Jump to content
  • Welcome to the eG Forums, a service of the eGullet Society for Culinary Arts & Letters. The Society is a 501(c)3 not-for-profit organization dedicated to the advancement of the culinary arts. These advertising-free forums are provided free of charge through donations from Society members. Anyone may read the forums, but to post you must create a free account.

Concentrate Fruit Juice with Rotovap


Recommended Posts

Any recipes/experience creating a concentrated fruit sauce in a rotovap? I've seen some savory recipes (one is in modernist cuisine), but haven't been able to find a successful approach to concentrating a fruit juice. The idea is to create something like a sauce or coulis, and my thought was to use the rotovap to gently evaporate the water to concentrate the juice at low temperature, thereby resulting in a sauce with more intense flavor than could be achieved using heat, which would destroy certain flavor compounds in the fruit. What's happening when I try this is that all the flavor and aroma is being evaporated into the distillation flask, so I end up with a tasteless sludge that has no aroma or flavor, and then I end up with flavored water that has a beautiful aroma, but if I put the flavored water back into the distilled sauce, then I'm back where I started, with the aroma + the water that I was trying to eliminate. Would appreciate hearing from anyone who's successfully done this! 

Link to comment
Share on other sites

Dave Arnold describes making a syrup with blood orange juice (see over here on Cooking Issues) and says it can be done with other juices as well.  Though he is only making a concentrated syrup, not going so far as to get a sludge. He gives the temps he uses at that link.  You could try asking him on Twitter or Instagram for more info.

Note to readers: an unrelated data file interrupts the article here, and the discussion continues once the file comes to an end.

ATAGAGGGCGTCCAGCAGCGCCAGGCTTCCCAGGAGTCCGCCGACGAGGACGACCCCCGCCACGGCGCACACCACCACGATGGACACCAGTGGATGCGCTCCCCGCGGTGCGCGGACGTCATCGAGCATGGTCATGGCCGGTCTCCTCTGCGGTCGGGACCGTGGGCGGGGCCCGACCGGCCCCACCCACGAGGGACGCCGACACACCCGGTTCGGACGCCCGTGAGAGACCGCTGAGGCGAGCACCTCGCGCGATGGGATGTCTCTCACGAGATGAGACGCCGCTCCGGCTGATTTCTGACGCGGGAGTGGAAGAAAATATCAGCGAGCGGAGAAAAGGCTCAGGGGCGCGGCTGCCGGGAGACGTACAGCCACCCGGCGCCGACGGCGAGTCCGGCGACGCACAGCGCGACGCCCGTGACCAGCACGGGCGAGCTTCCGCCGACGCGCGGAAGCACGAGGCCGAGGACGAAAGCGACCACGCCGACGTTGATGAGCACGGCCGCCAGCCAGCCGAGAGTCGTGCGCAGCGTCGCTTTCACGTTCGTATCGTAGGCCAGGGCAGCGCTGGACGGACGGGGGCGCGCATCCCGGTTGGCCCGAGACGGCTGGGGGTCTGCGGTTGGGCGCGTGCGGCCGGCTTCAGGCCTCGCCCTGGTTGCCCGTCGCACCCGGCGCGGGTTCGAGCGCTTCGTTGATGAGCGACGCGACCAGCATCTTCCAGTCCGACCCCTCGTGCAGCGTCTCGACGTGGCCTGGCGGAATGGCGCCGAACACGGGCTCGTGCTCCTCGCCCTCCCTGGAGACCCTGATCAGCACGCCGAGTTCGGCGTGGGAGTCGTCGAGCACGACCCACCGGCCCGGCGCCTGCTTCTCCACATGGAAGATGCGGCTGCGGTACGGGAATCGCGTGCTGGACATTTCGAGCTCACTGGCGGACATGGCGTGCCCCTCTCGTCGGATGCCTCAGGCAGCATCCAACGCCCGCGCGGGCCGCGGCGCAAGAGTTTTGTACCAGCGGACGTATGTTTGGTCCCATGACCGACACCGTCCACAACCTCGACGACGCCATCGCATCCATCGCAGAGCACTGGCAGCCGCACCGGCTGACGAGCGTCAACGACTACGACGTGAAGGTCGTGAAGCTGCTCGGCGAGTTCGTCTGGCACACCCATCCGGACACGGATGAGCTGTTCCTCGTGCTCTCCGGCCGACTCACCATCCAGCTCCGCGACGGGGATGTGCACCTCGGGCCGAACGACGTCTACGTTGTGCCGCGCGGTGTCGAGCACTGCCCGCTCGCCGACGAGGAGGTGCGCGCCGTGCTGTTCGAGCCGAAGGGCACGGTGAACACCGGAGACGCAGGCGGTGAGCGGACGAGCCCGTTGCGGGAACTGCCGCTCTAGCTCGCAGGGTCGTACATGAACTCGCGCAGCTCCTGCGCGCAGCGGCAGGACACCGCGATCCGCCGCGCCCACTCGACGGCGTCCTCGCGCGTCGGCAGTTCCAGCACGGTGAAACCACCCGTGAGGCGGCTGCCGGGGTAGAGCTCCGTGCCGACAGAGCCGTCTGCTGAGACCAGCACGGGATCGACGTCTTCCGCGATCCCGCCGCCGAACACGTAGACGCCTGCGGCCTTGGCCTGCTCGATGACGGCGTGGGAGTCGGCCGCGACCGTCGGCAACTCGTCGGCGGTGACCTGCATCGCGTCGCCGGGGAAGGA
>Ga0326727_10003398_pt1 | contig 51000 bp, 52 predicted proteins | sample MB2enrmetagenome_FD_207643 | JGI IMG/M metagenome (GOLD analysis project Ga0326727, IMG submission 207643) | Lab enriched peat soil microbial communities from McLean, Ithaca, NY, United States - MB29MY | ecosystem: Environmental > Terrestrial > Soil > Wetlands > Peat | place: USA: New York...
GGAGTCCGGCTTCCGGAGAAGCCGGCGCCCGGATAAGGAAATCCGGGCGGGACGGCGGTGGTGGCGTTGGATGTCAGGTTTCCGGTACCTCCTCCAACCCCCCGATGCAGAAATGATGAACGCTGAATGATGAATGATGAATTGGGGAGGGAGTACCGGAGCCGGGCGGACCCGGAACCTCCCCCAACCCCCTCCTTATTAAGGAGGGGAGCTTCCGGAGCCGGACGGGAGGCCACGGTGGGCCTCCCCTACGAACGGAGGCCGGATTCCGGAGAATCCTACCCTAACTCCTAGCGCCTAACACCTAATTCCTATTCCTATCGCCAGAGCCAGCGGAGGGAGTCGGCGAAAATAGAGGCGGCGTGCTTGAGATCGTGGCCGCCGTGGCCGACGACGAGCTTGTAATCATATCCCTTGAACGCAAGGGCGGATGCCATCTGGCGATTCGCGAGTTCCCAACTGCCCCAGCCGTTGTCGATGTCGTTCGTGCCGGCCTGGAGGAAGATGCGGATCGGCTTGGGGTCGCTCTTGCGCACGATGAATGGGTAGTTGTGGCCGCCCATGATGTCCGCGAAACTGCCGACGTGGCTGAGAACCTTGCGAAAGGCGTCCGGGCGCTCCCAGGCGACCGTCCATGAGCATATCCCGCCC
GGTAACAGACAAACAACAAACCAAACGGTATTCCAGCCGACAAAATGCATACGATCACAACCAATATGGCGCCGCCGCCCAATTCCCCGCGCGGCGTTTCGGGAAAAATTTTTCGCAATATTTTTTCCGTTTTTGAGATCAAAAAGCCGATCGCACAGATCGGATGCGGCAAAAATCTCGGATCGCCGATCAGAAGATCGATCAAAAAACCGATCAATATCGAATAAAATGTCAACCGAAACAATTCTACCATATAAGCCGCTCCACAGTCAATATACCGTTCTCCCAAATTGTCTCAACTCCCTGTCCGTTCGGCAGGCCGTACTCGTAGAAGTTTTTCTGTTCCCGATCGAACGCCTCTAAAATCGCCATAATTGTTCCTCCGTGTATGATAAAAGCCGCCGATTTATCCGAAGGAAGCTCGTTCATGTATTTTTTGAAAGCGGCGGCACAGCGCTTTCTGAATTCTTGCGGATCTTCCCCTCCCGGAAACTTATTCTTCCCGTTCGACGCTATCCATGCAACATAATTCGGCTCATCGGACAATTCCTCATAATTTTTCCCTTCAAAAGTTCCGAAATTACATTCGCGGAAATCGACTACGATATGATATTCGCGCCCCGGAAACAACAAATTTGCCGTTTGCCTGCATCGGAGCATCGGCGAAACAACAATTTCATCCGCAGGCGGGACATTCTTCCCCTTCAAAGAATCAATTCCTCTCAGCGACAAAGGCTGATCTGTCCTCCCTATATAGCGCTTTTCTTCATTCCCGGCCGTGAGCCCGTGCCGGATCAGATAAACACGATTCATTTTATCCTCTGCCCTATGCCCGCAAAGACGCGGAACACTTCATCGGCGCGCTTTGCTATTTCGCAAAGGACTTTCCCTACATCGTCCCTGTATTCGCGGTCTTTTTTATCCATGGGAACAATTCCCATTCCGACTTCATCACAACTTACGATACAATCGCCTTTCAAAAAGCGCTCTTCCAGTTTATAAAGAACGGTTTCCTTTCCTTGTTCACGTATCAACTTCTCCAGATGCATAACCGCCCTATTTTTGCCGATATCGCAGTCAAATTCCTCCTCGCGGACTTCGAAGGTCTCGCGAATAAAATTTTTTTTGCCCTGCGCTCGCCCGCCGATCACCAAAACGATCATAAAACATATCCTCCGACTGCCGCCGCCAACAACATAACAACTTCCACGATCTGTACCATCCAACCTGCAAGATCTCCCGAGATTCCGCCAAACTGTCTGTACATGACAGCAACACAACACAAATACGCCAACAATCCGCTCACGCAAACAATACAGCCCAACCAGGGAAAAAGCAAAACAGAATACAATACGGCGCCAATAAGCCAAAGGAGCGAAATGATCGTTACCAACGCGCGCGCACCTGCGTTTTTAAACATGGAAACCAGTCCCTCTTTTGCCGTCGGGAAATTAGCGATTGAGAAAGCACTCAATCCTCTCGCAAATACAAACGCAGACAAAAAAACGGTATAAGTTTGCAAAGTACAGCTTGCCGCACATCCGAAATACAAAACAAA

• Like 2
Link to comment
Share on other sites

Rotovap is kind of a no heat distillation. Anything volatile (ie flavor) will come off and probably at a lower temp than the water you are trying to remove


I think I'd experiment with shorter times to hopefully concentrate flavor , but leaving a usable liquid behind.  Its not obvious to me that this would work.



Link to comment
Share on other sites

Not sure what a Rotovac looks like, but I have had some experience with vacuums and liquids.

Most liquid have a set boiling point at atmospheric pressure. Water its 100C/212F (this is where the water turns to steam, it evaporates)


But as you drop the pressure the boiling point also drops. At vacuum levels the water boils off, the "hotter" molecules first then the rest.

In fact as the vacuum drops most chemicals "boil off" including things like impurities in the surface of metals and plastics etc.

It is why it is VERY hard to get perfect vacuums.

This happens to all the different components in the liquid. But they reach their individual boiling points at different vacuums, much like at different temperatures at atmospheric pressures.


I would think you need to capture and distill the "evaporates" to add back.

But the vacuum you use has to be low enough to boil off the volatiles without boiling off the water.


But you will still get some water even at low vacuum.

This is temperature of water is the AVERAGE temperature (energy level) of all the molecules that make up the liquid. Not all the molecules need to reach boiling point to change state.

We call that drying when we talk about water and wet things like clothes.

Be kind first.

Be nice.

(If you don't know the difference then you need to do some research)

Link to comment
Share on other sites

  • Create New...